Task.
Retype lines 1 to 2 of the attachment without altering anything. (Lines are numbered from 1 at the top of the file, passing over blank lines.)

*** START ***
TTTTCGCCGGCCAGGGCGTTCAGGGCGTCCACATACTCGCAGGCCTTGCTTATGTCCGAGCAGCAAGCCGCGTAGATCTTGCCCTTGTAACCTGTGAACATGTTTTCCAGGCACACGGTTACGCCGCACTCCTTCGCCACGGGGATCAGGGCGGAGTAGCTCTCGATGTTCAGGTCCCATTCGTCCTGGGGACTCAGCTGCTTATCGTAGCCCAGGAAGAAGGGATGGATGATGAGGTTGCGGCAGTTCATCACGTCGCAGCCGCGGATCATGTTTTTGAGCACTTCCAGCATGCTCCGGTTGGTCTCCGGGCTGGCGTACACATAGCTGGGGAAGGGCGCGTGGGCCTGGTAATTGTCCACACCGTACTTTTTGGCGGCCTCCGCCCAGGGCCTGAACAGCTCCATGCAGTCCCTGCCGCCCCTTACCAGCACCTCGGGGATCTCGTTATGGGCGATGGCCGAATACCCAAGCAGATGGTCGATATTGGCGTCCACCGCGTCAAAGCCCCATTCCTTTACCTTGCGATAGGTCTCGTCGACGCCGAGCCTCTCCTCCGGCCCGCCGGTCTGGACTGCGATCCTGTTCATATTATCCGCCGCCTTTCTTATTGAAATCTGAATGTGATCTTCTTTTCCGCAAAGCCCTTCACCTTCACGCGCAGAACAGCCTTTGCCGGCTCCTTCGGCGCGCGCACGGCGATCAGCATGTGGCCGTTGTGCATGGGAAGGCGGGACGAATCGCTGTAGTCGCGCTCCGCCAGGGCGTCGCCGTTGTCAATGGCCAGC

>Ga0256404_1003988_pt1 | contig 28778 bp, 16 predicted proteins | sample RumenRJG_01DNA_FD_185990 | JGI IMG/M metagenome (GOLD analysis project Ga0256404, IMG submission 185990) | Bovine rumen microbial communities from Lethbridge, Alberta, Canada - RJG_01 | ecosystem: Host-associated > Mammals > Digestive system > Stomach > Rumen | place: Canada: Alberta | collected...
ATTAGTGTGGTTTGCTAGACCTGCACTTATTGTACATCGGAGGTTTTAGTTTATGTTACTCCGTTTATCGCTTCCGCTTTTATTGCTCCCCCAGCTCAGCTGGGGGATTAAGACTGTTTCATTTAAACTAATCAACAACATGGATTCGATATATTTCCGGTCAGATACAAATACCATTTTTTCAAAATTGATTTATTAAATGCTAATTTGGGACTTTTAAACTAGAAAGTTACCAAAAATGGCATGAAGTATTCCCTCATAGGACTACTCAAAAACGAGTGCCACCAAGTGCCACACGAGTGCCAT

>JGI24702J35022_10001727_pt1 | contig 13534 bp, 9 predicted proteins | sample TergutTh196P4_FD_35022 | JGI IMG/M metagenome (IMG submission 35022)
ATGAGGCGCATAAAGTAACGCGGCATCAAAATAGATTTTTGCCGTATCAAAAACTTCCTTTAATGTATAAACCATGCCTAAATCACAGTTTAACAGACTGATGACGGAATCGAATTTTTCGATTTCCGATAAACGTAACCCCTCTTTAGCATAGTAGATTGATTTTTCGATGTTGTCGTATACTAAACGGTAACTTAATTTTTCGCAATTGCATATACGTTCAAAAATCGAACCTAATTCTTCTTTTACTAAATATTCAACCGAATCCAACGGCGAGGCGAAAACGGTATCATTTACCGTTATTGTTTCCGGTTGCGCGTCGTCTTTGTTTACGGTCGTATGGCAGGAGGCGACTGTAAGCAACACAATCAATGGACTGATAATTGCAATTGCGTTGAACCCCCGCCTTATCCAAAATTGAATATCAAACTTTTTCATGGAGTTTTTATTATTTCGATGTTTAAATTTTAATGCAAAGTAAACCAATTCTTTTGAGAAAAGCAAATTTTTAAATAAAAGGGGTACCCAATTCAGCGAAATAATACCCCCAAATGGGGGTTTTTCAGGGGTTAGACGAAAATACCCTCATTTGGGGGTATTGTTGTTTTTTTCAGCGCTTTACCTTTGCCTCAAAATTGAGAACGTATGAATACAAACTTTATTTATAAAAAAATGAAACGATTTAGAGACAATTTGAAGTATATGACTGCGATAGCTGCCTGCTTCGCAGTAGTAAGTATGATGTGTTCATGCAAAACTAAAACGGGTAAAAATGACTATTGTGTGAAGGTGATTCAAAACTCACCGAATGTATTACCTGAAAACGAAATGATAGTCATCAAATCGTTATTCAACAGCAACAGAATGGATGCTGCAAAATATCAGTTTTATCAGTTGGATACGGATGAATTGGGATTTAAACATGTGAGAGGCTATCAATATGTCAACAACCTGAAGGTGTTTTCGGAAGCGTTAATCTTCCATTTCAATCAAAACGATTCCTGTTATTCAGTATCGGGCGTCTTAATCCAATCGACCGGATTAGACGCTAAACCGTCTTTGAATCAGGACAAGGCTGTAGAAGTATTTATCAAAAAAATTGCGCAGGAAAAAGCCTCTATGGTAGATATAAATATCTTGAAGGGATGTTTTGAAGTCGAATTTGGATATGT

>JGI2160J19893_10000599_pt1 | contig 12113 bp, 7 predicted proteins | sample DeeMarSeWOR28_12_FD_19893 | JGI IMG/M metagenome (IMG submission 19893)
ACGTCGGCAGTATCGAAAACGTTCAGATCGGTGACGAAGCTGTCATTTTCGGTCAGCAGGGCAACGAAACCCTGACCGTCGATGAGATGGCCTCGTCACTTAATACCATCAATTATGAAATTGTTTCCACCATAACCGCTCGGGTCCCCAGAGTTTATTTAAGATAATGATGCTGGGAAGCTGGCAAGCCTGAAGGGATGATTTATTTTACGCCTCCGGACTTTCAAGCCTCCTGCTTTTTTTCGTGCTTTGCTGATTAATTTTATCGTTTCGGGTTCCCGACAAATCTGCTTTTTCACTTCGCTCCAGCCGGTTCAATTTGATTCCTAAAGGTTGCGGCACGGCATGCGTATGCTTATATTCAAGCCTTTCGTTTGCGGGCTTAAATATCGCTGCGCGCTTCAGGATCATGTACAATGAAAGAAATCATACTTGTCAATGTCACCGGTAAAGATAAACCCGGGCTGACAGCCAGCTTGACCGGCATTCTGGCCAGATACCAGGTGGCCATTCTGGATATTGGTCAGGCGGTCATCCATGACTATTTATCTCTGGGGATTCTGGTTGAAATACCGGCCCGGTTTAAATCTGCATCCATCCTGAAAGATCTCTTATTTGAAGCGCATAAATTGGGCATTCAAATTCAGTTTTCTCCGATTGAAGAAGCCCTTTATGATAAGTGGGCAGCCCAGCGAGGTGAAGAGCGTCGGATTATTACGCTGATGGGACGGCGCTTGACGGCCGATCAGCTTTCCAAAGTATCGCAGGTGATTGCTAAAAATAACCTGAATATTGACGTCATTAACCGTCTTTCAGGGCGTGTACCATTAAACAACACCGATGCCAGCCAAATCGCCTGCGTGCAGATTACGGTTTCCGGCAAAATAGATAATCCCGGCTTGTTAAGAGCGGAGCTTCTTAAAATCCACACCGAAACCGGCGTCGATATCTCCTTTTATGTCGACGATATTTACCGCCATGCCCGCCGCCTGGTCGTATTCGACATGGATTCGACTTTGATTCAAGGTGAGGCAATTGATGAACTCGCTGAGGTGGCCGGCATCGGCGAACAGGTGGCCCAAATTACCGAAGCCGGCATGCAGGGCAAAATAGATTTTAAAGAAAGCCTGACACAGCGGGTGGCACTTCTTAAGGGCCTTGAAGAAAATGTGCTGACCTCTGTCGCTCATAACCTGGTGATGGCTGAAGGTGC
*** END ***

TTTTCGCCGGCCAGGGCGTTCAGGGCGTCCACATACTCGCAGGCCTTGCTTATGTCCGAGCAGCAAGCCGCGTAGATCTTGCCCTTGTAACCTGTGAACATGTTTTCCAGGCACACGGTTACGCCGCACTCCTTCGCCACGGGGATCAGGGCGGAGTAGCTCTCGATGTTCAGGTCCCATTCGTCCTGGGGACTCAGCTGCTTATCGTAGCCCAGGAAGAAGGGATGGATGATGAGGTTGCGGCAGTTCATCACGTCGCAGCCGCGGATCATGTTTTTGAGCACTTCCAGCATGCTCCGGTTGGTCTCCGGGCTGGCGTACACATAGCTGGGGAAGGGCGCGTGGGCCTGGTAATTGTCCACACCGTACTTTTTGGCGGCCTCCGCCCAGGGCCTGAACAGCTCCATGCAGTCCCTGCCGCCCCTTACCAGCACCTCGGGGATCTCGTTATGGGCGATGGCCGAATACCCAAGCAGATGGTCGATATTGGCGTCCACCGCGTCAAAGCCCCATTCCTTTACCTTGCGATAGGTCTCGTCGACGCCGAGCCTCTCCTCCGGCCCGCCGGTCTGGACTGCGATCCTGTTCATATTATCCGCCGCCTTTCTTATTGAAATCTGAATGTGATCTTCTTTTCCGCAAAGCCCTTCACCTTCACGCGCAGAACAGCCTTTGCCGGCTCCTTCGGCGCGCGCACGGCGATCAGCATGTGGCCGTTGTGCATGGGAAGGCGGGACGAATCGCTGTAGTCGCGCTCCGCCAGGGCGTCGCCGTTGTCAATGGCCAGC

>Ga0256404_1003988_pt1 | contig 28778 bp, 16 predicted proteins | sample RumenRJG_01DNA_FD_185990 | JGI IMG/M metagenome (GOLD analysis project Ga0256404, IMG submission 185990) | Bovine rumen microbial communities from Lethbridge, Alberta, Canada - RJG_01 | ecosystem: Host-associated > Mammals > Digestive system > Stomach > Rumen | place: Canada: Alberta | collected...